Previous Section Back to Table of Contents Lords Hansard Home Page

Lord Whitty moved Amendment No. 451:


(" .--(1) In this Part--
(a) "restricted byway" and "restricted byway rights" have the meaning given by section 44(4);
(b) expressions which are defined for the purposes of Part III of the 1981 Act by section 66(1) of that Act have the same meaning as in that Part.
(2) In this Part any reference to a highway includes a reference to part of a highway.").

On Question, amendment agreed to.

Baroness Miller of Chilthorne Domer moved Amendment No. 451A:

    After Clause 65, insert the following new clause--


(" . It shall be a principal aim of the Nature Conservancy Council in discharging its functions of protecting and enhancing biodiversity and physiographic features also to make such contribution to sustainable development as is required by guidance issued by Ministers from time to time.").

The noble Baroness said: The Committee will be pleased that the issues of conservation and protection of SSSIs will be considerably strengthened by the Bill; and that English Nature will continue to be the champion of those sites. The amendment seeks to establish the Government's thinking on the relationship between such championship, and the duties of English Nature.

The amendment would come into play when there was a conflict of interests. For example, as a result of the Government's policies on climate change, local communities might wish to devise local energy solutions. A community with a good river flowing through it might choose to sink a turbine into the bed of the river to produce a considerable amount of energy. However, if the river came within English Nature's area of responsibility, it might recommend against the scheme. The amendment would enable Ministers to issue guidance to clarify such debates. It would not lessen the authority of English Nature. The aim is to ascertain the Government's view on how strictly applied local policy advice from English Nature might fit in with wider national objectives. I beg to move.

Baroness Byford: We have reached Part III. As the noble Baroness, Lady Miller, has said, this is a probing amendment to establish the Government's line. I shall not delay the Committee at length. We have a number of important amendments coming up on protecting and enhancing diversity and looking to the future. I thank the noble Baroness for giving us an opportunity to speak on those issues.

Lord Whitty: Having at last reached Part III, we are directly addressing the nature conservancy and wildlife protection aspects of the Bill. Addressing issues of sustainable development is central to my department's strategy. The Liberal Democrats have tried to insert references to sustainable development in various Bills on the subject. Sometimes I have agreed

11 Oct 2000 : Column 454

with them and sometimes I have not. In most cases, they have argued that bodies that are primarily concerned with economic developments should take a longer-term, more sustainable and more environmentally oriented view.

Everyone has to pay attention to sustainable developments, but the conservation authorities have specific requirements relating to their conservation responsibilities, which could be diverted by writing in sustainable development on the same basis. English Nature and the Countryside Council for Wales are already under a duty to have regard to the needs of agriculture, forestry and the economic and social interests of rural areas when carrying out their statutory functions. They take those responsibilities seriously. English Nature has recently issued a position statement on sustainable development.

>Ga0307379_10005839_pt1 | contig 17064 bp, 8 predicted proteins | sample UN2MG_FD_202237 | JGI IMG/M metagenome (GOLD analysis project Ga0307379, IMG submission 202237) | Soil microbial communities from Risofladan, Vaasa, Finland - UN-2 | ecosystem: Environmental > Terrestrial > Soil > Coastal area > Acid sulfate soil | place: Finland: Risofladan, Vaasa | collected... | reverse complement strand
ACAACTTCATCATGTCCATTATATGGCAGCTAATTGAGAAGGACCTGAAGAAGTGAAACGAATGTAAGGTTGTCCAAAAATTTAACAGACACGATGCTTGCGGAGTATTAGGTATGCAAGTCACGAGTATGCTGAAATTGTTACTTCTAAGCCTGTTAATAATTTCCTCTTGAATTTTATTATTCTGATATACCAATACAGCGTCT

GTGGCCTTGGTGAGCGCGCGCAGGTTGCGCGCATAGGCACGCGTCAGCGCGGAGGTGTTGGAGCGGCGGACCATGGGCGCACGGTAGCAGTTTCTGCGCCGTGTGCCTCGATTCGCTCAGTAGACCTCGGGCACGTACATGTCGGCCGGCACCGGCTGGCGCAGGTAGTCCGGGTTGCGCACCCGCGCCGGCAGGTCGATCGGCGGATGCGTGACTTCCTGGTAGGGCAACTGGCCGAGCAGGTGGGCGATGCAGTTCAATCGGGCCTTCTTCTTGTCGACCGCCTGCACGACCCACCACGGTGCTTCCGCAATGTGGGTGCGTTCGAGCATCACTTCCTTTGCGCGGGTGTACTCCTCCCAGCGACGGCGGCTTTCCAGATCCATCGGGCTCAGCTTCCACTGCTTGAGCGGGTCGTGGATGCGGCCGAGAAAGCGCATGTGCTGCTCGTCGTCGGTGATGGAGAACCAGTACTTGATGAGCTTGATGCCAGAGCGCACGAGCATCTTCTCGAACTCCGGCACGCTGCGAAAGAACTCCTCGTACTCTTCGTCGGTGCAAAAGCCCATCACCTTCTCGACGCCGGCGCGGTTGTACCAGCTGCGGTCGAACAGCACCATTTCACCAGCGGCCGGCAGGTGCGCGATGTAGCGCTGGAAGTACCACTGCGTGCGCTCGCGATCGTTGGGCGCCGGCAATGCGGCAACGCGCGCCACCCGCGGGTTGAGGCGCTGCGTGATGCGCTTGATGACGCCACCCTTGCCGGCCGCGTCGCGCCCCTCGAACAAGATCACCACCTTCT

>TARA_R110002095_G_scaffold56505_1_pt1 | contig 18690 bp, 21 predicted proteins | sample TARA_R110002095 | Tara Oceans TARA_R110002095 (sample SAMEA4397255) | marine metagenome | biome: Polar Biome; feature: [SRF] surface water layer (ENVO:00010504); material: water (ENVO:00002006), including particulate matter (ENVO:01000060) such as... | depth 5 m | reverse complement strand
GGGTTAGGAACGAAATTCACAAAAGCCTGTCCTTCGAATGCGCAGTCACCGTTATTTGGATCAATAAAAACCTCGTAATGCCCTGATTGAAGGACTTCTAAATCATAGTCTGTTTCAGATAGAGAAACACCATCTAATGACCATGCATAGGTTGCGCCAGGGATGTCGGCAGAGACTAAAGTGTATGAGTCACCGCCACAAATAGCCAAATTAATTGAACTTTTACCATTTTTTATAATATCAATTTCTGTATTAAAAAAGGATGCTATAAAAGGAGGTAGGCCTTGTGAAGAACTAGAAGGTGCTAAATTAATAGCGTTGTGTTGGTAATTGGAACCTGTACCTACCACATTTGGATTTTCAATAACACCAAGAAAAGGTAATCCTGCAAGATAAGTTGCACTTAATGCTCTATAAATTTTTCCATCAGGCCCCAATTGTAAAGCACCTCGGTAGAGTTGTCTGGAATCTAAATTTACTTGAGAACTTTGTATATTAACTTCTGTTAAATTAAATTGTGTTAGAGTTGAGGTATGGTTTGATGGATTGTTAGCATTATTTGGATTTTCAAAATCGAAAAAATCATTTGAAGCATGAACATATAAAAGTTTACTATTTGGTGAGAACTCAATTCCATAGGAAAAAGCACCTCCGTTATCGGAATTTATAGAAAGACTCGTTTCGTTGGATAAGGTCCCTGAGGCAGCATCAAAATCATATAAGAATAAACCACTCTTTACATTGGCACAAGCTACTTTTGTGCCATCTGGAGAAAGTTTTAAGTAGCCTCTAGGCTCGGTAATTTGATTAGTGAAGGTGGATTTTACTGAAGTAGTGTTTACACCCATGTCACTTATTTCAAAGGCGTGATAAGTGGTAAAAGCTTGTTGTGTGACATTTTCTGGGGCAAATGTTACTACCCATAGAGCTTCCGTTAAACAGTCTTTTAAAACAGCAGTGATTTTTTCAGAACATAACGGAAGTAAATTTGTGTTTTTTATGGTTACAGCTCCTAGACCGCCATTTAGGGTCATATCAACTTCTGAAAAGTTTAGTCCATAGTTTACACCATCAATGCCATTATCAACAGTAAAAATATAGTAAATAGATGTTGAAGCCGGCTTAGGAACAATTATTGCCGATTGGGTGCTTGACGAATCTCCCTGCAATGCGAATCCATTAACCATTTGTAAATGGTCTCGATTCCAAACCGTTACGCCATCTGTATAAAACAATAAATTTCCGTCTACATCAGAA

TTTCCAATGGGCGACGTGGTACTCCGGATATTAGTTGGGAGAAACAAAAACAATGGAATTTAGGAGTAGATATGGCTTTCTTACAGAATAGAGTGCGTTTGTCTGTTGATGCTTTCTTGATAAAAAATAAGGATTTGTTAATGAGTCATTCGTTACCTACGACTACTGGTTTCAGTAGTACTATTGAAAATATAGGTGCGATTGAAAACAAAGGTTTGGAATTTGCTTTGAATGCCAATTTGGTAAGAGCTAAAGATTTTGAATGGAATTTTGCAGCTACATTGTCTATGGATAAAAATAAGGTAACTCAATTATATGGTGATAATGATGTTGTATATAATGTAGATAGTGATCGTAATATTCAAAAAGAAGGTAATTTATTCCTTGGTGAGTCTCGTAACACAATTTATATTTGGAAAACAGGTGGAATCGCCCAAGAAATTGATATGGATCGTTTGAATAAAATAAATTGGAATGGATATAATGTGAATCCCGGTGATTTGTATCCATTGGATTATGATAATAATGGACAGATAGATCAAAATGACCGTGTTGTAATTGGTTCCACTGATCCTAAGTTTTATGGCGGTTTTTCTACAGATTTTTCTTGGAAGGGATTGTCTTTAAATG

A sustainable development duty as outlined in the amendment may not be entirely appropriate, because the conservation agencies are under a duty to notify SSSIs based on a scientific assessment of whether the site is of special interest by virtue of its flora and fauna and its physiographical and geological features. Once it has decided that that is the case, the agency has a statutory duty to notify the land, but it must ensure that only the land that is of special interest is so covered. Once the assessment has been made, other authorities are responsible for looking at the wider sustainable development arguments.

I accept the aim of the amendment, but writing such a duty in as equivalent to other requirements and duties of English Nature and the Countryside Council for Wales could blur matters unhelpfully. I hope that the noble Baroness will not pursue the amendment.

10.30 p.m.

Baroness Miller of Chilthorne Domer: I thank the Minister for his helpful reply. Although I understand that English Nature would in many ways be an advisory body in this area, if its advice was negative that would often be a body-blow to a particular scheme. However, given its statement on sustainable development, which I have read carefully, I believe that its heart is in the right place and I thank the Minister for his reassurance.

Baroness Young of Old Scone: While brandishing my copy of the Addison rules, I wonder whether I may add something which may help the Committee to understand the difficulty which has arisen in relation to this issue. The noble Baroness gave examples of where laudable sustainable green energy schemes might come into conflict with the nature conservation interest of a particular piece of land. I believe that English Nature's primary objective in this area is the conservation of biodiversity. That is very much a key test of sustainability. If biodiversity is going down the tubes, one can be fairly certain that, as a nation, we are not making decisions that are sustainable. Therefore, it is a valuable touchstone for whether the decisions that are being made in economic and social areas are indeed sustainable.

11 Oct 2000 : Column 455

I believe that conflict will arise in areas where sites are protected. The sites of special scientific interest in this country cover approximately only 7 per cent of the land surface. They are special for their nature conservation interest and I believe that it is not unreasonable for them to be seen as having conservation as their primary purpose. In many cases, economic activities are perfectly compatible with that. If a green energy scheme is not compatible with that, then I believe that we must look for schemes which do not impact on that very small proportion of land surface designated as special because they are genuinely the jewels in the crown for nature conservation.